Lindsay: What’s Gun Sense University?

Leah: It was in D.C., but it’s in different states all around the country. Going last year was so much fun. In Students and Moms Demand Action we get together and get connected on how to stay nonpartisan, learning more about how to be effective advocates. The El Paso shooting had just happened (August 3, 2019), on Saturday night, so instead of going for more forums, we went to the White House and rallied. It was the coolest thing ever. 

Leah’s Passion Launching Goals

Lindsay: That definitely sounds cool. I would have gone with you! What kinds of career or educational goals do you have? 

Leah: I am actually going to Wake Technical Community College right now to study political science. Last year, seeing friends — Cheryl Stallings and Terry Mahaffy — run for and get elected to Apex Town Council was inspiring. They ran and I thought, I want to do that. Maybe I’ll run for office. For right now, staying local. I want to run for office on the town council or work my way up. Mayor? NCGA? I’ve been to a few town council meetings and talked. No matter how nerve-racking it was, I got through to them. Our old town council was harder, but we’re making changes, which is good. We canvassed and we poll-greeted. If my friends could do it, I could do it too.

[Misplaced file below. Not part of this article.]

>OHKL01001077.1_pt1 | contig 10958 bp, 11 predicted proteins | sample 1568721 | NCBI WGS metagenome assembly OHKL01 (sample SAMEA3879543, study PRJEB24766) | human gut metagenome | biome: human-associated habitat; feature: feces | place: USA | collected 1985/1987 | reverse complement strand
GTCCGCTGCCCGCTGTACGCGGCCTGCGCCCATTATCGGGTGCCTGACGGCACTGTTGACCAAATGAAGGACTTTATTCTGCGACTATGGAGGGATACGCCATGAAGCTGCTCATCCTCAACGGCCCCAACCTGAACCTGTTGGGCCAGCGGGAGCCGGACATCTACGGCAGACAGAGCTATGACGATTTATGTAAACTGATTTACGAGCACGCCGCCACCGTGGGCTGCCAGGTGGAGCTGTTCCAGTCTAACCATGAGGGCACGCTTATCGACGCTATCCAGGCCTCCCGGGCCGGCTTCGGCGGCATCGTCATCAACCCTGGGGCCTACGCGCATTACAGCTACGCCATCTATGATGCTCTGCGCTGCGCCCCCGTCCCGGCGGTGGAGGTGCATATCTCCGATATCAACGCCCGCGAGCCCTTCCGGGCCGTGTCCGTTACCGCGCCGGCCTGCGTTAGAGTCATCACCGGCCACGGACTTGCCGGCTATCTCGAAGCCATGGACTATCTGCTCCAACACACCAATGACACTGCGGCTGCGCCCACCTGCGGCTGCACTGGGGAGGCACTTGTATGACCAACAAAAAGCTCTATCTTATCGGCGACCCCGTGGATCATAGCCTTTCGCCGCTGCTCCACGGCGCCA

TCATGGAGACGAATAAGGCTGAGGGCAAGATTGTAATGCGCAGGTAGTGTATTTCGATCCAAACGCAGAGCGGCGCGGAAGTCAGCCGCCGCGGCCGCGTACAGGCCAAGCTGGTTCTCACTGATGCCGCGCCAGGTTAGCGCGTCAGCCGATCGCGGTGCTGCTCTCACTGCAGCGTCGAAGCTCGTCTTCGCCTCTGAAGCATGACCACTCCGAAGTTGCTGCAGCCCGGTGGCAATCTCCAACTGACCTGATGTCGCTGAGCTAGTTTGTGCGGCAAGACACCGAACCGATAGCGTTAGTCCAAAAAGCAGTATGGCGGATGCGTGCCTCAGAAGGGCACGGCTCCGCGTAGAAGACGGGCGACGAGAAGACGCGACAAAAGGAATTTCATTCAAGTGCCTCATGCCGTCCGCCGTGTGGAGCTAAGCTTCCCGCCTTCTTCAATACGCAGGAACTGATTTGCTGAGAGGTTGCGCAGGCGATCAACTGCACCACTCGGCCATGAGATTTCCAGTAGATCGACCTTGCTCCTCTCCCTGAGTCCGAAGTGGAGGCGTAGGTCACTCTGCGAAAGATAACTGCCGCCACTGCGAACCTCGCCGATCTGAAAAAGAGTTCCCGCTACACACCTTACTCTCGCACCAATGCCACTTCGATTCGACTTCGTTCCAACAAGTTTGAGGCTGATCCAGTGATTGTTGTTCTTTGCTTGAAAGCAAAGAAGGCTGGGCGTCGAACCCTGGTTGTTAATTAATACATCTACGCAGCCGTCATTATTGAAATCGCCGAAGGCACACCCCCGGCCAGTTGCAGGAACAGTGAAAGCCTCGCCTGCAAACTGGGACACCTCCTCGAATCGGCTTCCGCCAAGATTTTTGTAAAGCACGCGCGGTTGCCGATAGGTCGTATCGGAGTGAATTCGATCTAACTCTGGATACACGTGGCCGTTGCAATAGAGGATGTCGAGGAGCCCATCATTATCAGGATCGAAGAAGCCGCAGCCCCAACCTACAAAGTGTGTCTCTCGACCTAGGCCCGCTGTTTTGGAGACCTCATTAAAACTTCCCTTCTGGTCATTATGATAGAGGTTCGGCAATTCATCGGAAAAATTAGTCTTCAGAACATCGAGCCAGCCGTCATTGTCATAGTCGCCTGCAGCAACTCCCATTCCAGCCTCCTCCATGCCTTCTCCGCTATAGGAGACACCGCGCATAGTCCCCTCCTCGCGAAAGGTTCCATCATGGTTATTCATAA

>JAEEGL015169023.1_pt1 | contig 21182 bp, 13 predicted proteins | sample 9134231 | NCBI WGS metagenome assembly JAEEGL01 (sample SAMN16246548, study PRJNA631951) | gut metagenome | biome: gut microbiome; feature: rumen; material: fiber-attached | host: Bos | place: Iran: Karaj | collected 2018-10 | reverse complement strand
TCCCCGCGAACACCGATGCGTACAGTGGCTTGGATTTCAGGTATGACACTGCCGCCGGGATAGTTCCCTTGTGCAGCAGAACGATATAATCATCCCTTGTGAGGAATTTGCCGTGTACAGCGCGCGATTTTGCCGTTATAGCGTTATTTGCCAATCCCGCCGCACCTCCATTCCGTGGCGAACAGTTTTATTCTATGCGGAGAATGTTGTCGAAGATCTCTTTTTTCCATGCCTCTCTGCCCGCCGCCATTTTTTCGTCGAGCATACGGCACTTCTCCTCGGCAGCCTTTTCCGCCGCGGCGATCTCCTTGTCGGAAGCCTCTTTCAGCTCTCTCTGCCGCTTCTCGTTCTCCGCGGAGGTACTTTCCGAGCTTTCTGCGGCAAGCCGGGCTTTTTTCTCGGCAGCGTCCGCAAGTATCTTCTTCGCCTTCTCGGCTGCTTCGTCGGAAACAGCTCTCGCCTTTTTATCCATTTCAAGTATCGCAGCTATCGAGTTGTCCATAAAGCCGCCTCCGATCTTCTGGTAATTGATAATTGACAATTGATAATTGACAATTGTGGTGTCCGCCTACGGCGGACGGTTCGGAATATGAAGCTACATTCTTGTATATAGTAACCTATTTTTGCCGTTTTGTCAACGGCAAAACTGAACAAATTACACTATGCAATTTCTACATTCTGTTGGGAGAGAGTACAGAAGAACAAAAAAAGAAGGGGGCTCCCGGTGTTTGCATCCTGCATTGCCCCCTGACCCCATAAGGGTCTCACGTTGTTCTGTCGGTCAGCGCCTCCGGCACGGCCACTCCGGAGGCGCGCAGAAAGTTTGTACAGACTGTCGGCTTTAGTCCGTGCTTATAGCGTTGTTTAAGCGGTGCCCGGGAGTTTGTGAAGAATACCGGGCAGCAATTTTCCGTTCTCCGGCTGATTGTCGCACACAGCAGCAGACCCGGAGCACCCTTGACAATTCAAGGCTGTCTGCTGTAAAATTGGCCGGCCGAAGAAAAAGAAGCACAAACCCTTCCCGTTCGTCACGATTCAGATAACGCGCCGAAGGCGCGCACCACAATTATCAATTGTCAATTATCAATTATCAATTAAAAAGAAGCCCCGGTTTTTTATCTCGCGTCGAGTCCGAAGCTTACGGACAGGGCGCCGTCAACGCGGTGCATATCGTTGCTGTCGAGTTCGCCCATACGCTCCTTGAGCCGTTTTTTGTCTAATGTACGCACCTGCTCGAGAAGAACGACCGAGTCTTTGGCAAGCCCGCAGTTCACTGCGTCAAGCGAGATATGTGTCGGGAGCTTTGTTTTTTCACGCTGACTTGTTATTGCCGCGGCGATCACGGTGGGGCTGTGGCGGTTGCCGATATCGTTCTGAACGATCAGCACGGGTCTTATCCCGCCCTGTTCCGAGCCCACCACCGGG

Lindsay: I believe it! How do your goals align with your passion? 

Leah: Again, just doing politics. I think it has to do with politics and that’s my passion. 

Lindsay: I believe you can make your passion your work. What are some community change things that you’ve never tried before, but would still like to? 

Leah: I feel like I’ve done things I’ve never tried before. Go to rallies, town council meetings, meetups, meet’n greets, precinct meetings. We had a precinct meeting at our house and that was a WHOLE new experience. We hosted it.